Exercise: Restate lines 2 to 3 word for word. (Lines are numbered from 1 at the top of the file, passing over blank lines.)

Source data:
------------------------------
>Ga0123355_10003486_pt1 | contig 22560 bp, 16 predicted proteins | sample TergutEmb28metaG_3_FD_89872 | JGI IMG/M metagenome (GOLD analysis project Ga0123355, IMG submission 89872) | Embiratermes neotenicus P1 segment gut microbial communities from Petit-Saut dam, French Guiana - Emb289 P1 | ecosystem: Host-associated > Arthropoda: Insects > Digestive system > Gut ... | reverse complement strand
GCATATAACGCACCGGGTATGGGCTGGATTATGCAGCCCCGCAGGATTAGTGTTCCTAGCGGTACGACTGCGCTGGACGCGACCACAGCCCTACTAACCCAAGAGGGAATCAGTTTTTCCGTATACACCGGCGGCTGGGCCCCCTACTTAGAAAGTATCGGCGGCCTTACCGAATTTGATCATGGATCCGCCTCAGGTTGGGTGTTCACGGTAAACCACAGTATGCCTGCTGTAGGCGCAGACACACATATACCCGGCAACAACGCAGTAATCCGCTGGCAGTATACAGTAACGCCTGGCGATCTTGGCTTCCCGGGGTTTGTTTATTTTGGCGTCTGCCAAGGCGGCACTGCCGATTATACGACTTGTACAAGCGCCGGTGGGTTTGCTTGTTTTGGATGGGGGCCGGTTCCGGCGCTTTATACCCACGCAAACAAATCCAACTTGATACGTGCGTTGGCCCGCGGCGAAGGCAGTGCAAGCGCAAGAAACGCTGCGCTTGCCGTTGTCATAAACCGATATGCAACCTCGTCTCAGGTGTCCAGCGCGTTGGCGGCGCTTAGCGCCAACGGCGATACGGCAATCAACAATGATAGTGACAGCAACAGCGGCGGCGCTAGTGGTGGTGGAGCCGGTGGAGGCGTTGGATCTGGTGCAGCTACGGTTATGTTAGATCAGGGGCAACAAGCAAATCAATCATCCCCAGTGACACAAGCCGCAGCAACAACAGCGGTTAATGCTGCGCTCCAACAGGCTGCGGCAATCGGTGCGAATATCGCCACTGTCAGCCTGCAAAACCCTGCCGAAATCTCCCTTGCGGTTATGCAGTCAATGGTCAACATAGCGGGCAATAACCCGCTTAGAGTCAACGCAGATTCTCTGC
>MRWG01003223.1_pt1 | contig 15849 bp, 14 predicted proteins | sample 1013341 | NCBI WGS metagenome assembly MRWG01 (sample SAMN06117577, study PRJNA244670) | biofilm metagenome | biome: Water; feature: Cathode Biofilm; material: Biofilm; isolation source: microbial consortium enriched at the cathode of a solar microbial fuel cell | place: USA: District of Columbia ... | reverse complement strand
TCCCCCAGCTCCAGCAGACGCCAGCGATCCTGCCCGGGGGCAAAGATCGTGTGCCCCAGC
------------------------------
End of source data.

GCATATAACGCACCGGGTATGGGCTGGATTATGCAGCCCCGCAGGATTAGTGTTCCTAGCGGTACGACTGCGCTGGACGCGACCACAGCCCTACTAACCCAAGAGGGAATCAGTTTTTCCGTATACACCGGCGGCTGGGCCCCCTACTTAGAAAGTATCGGCGGCCTTACCGAATTTGATCATGGATCCGCCTCAGGTTGGGTGTTCACGGTAAACCACAGTATGCCTGCTGTAGGCGCAGACACACATATACCCGGCAACAACGCAGTAATCCGCTGGCAGTATACAGTAACGCCTGGCGATCTTGGCTTCCCGGGGTTTGTTTATTTTGGCGTCTGCCAAGGCGGCACTGCCGATTATACGACTTGTACAAGCGCCGGTGGGTTTGCTTGTTTTGGATGGGGGCCGGTTCCGGCGCTTTATACCCACGCAAACAAATCCAACTTGATACGTGCGTTGGCCCGCGGCGAAGGCAGTGCAAGCGCAAGAAACGCTGCGCTTGCCGTTGTCATAAACCGATATGCAACCTCGTCTCAGGTGTCCAGCGCGTTGGCGGCGCTTAGCGCCAACGGCGATACGGCAATCAACAATGATAGTGACAGCAACAGCGGCGGCGCTAGTGGTGGTGGAGCCGGTGGAGGCGTTGGATCTGGTGCAGCTACGGTTATGTTAGATCAGGGGCAACAAGCAAATCAATCATCCCCAGTGACACAAGCCGCAGCAACAACAGCGGTTAATGCTGCGCTCCAACAGGCTGCGGCAATCGGTGCGAATATCGCCACTGTCAGCCTGCAAAACCCTGCCGAAATCTCCCTTGCGGTTATGCAGTCAATGGTCAACATAGCGGGCAATAACCCGCTTAGAGTCAACGCAGATTCTCTGC
>MRWG01003223.1_pt1 | contig 15849 bp, 14 predicted proteins | sample 1013341 | NCBI WGS metagenome assembly MRWG01 (sample SAMN06117577, study PRJNA244670) | biofilm metagenome | biome: Water; feature: Cathode Biofilm; material: Biofilm; isolation source: microbial consortium enriched at the cathode of a solar microbial fuel cell | place: USA: District of Columbia ... | reverse complement strand